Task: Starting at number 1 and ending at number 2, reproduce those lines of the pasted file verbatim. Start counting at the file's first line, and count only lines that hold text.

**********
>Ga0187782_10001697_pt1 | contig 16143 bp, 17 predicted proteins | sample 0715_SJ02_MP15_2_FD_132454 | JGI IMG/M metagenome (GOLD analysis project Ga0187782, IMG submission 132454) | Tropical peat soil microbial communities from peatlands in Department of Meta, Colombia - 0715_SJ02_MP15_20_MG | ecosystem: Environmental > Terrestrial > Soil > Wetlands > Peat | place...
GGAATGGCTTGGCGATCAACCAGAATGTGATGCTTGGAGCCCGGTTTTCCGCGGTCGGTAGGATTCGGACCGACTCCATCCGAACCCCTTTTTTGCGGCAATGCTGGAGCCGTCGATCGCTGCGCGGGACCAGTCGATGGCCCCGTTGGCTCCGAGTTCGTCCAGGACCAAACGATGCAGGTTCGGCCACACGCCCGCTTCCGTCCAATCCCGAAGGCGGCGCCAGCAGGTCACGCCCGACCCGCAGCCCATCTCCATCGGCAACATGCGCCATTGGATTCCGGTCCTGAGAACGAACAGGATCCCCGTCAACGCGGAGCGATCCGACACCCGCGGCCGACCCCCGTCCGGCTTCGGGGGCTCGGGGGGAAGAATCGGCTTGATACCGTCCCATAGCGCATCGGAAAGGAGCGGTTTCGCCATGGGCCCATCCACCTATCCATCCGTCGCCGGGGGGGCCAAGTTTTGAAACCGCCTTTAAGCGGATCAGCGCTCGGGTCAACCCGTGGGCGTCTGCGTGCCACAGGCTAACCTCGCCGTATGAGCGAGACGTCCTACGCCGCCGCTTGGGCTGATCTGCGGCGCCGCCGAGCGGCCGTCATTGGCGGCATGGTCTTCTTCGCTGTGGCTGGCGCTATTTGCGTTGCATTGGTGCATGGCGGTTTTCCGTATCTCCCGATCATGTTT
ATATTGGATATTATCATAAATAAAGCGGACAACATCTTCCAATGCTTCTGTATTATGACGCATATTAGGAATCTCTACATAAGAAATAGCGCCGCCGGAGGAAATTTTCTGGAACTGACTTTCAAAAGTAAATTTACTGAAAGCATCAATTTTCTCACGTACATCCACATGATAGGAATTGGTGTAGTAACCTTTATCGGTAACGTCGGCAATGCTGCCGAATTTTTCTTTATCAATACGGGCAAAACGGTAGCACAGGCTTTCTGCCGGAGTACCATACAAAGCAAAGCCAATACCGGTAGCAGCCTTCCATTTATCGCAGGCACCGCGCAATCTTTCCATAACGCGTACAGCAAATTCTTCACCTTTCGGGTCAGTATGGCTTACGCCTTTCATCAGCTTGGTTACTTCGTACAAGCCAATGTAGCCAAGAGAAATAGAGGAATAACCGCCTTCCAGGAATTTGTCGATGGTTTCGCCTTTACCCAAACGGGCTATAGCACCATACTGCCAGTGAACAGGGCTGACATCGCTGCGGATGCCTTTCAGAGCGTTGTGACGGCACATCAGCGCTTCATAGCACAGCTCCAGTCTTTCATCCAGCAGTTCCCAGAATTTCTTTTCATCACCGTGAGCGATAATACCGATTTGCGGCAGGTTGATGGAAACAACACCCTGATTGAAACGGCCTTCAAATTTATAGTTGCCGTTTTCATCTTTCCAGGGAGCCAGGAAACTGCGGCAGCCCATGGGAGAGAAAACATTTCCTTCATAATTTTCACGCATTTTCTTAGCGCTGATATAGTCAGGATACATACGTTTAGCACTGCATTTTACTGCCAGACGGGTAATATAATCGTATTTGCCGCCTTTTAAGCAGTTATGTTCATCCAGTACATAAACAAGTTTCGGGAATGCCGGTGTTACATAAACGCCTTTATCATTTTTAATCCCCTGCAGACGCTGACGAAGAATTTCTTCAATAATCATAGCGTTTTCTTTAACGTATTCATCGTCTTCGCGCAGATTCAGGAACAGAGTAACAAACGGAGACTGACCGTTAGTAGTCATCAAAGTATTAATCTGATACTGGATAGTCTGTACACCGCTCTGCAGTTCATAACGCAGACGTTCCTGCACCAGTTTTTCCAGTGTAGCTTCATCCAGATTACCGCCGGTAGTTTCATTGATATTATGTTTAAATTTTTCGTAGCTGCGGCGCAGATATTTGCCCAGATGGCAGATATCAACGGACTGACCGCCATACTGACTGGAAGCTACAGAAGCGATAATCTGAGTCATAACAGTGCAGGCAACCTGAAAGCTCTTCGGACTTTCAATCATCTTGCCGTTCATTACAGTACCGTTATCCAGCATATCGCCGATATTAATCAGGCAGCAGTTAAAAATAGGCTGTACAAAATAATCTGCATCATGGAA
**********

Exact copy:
>Ga0187782_10001697_pt1 | contig 16143 bp, 17 predicted proteins | sample 0715_SJ02_MP15_2_FD_132454 | JGI IMG/M metagenome (GOLD analysis project Ga0187782, IMG submission 132454) | Tropical peat soil microbial communities from peatlands in Department of Meta, Colombia - 0715_SJ02_MP15_20_MG | ecosystem: Environmental > Terrestrial > Soil > Wetlands > Peat | place...
GGAATGGCTTGGCGATCAACCAGAATGTGATGCTTGGAGCCCGGTTTTCCGCGGTCGGTAGGATTCGGACCGACTCCATCCGAACCCCTTTTTTGCGGCAATGCTGGAGCCGTCGATCGCTGCGCGGGACCAGTCGATGGCCCCGTTGGCTCCGAGTTCGTCCAGGACCAAACGATGCAGGTTCGGCCACACGCCCGCTTCCGTCCAATCCCGAAGGCGGCGCCAGCAGGTCACGCCCGACCCGCAGCCCATCTCCATCGGCAACATGCGCCATTGGATTCCGGTCCTGAGAACGAACAGGATCCCCGTCAACGCGGAGCGATCCGACACCCGCGGCCGACCCCCGTCCGGCTTCGGGGGCTCGGGGGGAAGAATCGGCTTGATACCGTCCCATAGCGCATCGGAAAGGAGCGGTTTCGCCATGGGCCCATCCACCTATCCATCCGTCGCCGGGGGGGCCAAGTTTTGAAACCGCCTTTAAGCGGATCAGCGCTCGGGTCAACCCGTGGGCGTCTGCGTGCCACAGGCTAACCTCGCCGTATGAGCGAGACGTCCTACGCCGCCGCTTGGGCTGATCTGCGGCGCCGCCGAGCGGCCGTCATTGGCGGCATGGTCTTCTTCGCTGTGGCTGGCGCTATTTGCGTTGCATTGGTGCATGGCGGTTTTCCGTATCTCCCGATCATGTTT